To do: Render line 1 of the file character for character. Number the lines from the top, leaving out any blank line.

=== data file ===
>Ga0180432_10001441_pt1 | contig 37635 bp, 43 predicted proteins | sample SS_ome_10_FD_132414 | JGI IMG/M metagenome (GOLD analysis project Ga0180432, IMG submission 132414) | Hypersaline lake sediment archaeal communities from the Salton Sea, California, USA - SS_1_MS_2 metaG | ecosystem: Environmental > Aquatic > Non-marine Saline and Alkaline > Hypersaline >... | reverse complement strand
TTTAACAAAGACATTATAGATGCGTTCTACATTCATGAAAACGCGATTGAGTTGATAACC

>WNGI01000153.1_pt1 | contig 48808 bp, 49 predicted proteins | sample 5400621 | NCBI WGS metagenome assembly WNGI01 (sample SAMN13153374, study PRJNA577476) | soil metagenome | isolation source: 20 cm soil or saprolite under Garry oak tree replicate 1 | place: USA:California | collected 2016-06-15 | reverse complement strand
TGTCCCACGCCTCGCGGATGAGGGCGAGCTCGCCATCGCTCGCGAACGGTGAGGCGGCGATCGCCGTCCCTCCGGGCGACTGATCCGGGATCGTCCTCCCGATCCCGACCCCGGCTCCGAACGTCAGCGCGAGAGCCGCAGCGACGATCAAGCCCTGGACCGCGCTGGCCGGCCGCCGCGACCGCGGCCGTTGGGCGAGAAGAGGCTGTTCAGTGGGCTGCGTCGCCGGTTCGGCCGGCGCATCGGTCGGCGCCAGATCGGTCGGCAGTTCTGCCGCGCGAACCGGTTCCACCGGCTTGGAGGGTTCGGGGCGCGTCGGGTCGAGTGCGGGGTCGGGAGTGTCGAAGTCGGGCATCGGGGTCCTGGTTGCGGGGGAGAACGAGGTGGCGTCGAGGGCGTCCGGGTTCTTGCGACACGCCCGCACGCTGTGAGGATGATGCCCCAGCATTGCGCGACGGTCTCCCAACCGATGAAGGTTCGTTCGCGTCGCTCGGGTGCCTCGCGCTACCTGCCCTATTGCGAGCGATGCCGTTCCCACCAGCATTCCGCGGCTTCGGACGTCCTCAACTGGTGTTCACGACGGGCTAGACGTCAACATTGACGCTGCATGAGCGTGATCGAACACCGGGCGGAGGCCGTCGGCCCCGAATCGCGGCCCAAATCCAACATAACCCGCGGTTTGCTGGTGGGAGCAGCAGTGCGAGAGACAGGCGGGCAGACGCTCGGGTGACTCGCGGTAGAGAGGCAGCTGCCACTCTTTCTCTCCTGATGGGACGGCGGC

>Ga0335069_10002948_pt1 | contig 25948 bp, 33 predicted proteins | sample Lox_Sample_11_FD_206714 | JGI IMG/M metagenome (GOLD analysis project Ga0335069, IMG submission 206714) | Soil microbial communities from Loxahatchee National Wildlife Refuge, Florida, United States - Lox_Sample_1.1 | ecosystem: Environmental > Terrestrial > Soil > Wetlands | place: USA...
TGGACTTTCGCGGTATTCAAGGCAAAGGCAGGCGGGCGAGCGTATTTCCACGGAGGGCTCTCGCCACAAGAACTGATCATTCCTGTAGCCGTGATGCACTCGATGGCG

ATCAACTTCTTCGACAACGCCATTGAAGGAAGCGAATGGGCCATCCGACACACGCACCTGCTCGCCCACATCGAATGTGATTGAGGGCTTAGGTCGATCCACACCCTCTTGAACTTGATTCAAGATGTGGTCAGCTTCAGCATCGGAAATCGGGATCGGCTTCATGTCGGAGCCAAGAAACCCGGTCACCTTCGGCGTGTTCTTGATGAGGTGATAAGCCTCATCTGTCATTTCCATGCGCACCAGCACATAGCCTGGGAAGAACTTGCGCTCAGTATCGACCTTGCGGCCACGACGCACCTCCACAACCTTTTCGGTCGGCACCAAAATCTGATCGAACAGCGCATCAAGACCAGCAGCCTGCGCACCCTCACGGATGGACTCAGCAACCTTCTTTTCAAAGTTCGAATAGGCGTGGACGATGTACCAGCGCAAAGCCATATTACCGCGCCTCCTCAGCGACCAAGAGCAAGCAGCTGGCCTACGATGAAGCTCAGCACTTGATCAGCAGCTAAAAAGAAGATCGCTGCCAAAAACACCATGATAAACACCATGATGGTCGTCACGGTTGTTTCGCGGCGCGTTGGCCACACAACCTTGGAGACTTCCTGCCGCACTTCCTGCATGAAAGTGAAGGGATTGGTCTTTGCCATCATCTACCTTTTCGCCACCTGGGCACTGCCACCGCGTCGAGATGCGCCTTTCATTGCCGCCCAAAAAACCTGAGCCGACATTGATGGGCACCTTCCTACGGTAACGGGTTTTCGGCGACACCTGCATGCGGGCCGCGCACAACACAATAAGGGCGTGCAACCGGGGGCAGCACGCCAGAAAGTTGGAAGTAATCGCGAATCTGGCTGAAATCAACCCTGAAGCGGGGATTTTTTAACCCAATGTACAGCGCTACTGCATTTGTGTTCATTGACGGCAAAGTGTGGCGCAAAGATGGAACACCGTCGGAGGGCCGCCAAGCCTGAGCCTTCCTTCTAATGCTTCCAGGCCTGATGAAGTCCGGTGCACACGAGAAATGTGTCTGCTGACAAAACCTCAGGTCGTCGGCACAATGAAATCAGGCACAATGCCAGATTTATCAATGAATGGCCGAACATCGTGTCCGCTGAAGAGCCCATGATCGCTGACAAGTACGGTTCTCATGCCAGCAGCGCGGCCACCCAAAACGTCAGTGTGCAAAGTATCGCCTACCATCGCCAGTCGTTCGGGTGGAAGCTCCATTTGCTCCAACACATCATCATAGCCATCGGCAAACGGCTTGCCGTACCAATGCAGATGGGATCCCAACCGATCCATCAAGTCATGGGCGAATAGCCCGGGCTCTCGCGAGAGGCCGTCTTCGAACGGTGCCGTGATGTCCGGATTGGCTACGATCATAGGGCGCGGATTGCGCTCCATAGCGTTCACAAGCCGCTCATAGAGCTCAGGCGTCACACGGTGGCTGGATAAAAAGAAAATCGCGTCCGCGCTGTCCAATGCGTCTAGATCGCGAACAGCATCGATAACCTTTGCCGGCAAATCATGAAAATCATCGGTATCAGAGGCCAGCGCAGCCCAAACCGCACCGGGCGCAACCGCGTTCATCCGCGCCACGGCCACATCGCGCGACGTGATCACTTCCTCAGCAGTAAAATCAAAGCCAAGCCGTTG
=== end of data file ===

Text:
>Ga0180432_10001441_pt1 | contig 37635 bp, 43 predicted proteins | sample SS_ome_10_FD_132414 | JGI IMG/M metagenome (GOLD analysis project Ga0180432, IMG submission 132414) | Hypersaline lake sediment archaeal communities from the Salton Sea, California, USA - SS_1_MS_2 metaG | ecosystem: Environmental > Aquatic > Non-marine Saline and Alkaline > Hypersaline >... | reverse complement strand